A pilot multi-tool study revealed that a list of top 250 high-impact companies based on the MSCI World Index is potentially responsible for 73% of the biodiversity impact of the entire index. This pilot study was done with four different biodiversity footprinting providers and coordinated and launched by the Finance for Biodiversity (FfB) Foundation, a global investor-coalition and co-lead of the Technical Advisory Group of Nature Action 100 (NA100), during a public webinar on 13 April.

Anne-Marie Bor, Co-Founder of FfB Foundation, said: “This multitool analysis kickstarts gaining information on the most impactful economic sectors on biodiversity. The high impact of 250 out of 1,564 MSCI index companies means that investors can already bring substantial change with dedicated and focused corporate engagement efforts.”

The results will be used by investors of the FfB Foundation, with currently 60 members globally, for their company engagements.

“Investors need this type of information for collaborative action on engagement with companies, impact assessment and target setting on nature. The analysis also lays the foundation for further collaboration with the four footprinting tool providers of the study. We are looking forward to doing an updated analysis with them to also look into dependencies and company performances on biodiversity,” Bor said.

The analysis shows that biodiversity impact involves a variety of sectors and industries beyond well-known climate risk sectors, such as the food and beverage and materials sector.

Liudmila Strakodonskaya, responsible investment analyst at AXA Investment Managers and co-chair of the FfB Foundation’s Impact Assessment working group was involved in the multi-tool study. She commented: “This new study provides important additional insights in terms of industries’ impacts on biodiversity, leveraging on existing scientific knowledge and the current developments of tools. Investors may use the conclusions of the study to identify the key biodiversity risk areas and hot spots in terms of sectors and companies within their portfolios. Engagement with those industries will then be key to ensure transformative change and transition to less nature-intensive business models.”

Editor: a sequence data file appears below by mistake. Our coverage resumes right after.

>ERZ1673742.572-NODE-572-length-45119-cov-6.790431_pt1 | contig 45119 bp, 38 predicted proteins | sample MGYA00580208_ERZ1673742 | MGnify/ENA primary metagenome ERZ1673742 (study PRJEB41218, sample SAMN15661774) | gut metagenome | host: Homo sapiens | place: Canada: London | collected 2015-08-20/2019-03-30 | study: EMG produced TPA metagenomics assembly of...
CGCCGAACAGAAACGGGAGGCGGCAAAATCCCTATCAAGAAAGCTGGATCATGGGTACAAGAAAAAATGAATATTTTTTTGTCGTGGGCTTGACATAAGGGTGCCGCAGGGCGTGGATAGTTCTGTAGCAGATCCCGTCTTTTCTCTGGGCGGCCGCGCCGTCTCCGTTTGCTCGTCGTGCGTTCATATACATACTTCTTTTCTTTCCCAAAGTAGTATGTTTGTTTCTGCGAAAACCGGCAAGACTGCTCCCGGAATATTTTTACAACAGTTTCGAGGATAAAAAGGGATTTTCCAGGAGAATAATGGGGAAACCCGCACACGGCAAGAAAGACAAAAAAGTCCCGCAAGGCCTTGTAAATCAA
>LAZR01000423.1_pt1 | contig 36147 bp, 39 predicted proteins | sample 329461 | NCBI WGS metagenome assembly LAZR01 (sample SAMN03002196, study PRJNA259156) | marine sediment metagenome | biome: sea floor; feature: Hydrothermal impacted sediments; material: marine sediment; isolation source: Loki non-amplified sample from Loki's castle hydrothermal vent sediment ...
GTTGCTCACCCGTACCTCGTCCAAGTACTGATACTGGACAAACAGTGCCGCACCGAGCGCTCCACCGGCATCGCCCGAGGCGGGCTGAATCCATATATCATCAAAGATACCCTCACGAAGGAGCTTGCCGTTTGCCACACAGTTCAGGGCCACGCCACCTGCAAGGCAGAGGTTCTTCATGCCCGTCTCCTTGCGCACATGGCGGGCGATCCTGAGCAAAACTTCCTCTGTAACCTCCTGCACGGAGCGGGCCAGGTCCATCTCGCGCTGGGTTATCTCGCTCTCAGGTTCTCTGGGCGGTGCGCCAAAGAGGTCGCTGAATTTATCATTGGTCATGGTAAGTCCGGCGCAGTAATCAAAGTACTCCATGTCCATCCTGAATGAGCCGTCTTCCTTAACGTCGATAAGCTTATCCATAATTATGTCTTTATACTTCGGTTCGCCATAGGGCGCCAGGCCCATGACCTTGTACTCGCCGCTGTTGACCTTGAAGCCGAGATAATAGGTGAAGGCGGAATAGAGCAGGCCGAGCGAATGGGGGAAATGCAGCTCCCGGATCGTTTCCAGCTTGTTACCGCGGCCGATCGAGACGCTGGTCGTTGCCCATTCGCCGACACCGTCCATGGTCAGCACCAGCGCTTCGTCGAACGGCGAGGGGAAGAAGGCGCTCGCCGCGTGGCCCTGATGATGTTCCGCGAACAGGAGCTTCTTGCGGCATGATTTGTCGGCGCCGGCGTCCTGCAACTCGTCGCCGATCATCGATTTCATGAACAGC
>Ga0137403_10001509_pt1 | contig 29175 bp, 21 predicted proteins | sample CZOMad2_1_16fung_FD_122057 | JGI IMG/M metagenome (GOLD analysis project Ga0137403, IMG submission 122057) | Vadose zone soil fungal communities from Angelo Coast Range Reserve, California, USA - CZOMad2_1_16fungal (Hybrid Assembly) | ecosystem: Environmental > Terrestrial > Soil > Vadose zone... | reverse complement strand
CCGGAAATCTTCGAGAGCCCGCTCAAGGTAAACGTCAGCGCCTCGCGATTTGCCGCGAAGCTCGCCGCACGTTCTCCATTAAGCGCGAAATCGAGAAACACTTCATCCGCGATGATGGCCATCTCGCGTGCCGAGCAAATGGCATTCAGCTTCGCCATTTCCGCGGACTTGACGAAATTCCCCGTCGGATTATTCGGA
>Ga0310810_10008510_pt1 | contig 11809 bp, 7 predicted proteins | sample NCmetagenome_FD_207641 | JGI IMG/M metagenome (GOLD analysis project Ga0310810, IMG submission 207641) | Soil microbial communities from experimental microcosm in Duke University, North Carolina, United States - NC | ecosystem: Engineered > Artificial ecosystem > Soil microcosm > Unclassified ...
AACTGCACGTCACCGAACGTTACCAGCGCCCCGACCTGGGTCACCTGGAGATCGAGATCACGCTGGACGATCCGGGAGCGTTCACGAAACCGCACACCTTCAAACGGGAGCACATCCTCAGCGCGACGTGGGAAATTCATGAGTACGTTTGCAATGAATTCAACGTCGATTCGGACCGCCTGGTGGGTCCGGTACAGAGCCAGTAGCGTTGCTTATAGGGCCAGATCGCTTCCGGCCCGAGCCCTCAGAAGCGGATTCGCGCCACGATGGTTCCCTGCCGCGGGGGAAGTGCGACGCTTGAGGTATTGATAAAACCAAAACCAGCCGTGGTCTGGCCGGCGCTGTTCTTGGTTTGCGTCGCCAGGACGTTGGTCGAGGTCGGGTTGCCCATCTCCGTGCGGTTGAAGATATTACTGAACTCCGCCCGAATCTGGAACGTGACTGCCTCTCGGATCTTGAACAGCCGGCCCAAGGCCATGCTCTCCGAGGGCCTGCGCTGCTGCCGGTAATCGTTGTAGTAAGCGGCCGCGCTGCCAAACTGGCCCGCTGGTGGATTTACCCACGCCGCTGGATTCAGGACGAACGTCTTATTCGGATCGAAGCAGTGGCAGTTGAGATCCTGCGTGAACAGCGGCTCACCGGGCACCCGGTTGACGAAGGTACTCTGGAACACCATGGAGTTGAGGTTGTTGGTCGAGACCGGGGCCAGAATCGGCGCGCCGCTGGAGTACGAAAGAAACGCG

The FfB Foundation led the study and partnered with Globalbalance, a UK environmental consultancy firm. Advisors to the study were consulting company Arcadis and the Partnership for Biodiversity Accounting Financials (PBAF).

The analysis is advancing the current state of biodiversity impact research as it establishes a common ground between the tool providers. It combines relatively mature biodiversity footprinting approaches currently available for portfolio assessment and various ways of assessing impact on biodiversity in one result.

Annelisa Grigg, Director and Sustainability Advisor at Globalbalance, explained: “Approaches for biodiversity footprinting are maturing. This study has been invaluable in promoting information exchange and encouraging common ground across the tools. Such common ground will be increasingly important as footprinting methods mature and demands for robust data, which can give insight into biodiversity risks and opportunities, increase.”

The multi-tool study funder Natasha Matic, Director at Global Commons Alliance’s Accountability Accelerator, said: “This analysis is an important step in building strong accountability architecture to hold corporations and financial institutions accountable for their nature-related actions. It is also a wake-up call to investors to start preparing their portfolio companies beyond climate risks to also nature and biodiversity risks.”

As company data on actual biodiversity impact is not available yet, the tools measure potential impact rather than actual impact by using company revenues, product footprints (related to drivers of loss) and region-specific sector averages.

The four frontier footprinting tools calculate biodiversity footprints of corporations based on life cycle analysis (LCA) and a subsequent biodiversity model to estimate a company’s impact on biodiversity loss.

This included the BIA-GBS tool, which is co-owned by Carbon4 Finance and CDC Biodiversité, a subsidiary of Caisse des Depots; the CBF tool, which was developed by Iceberg Data Lab in cooperation with I Care; the BFFI tool, developed by Dutch ASN Bank, Dutch consultancies PRé Sustainability and CREM; and the GID tool, which builds on natural capital methodologies by True Price, a Dutch NGO, and was developed in collaboration with Wageningen Economic Research. Additionally, the sector tool ENCORE was applied to verify the results.

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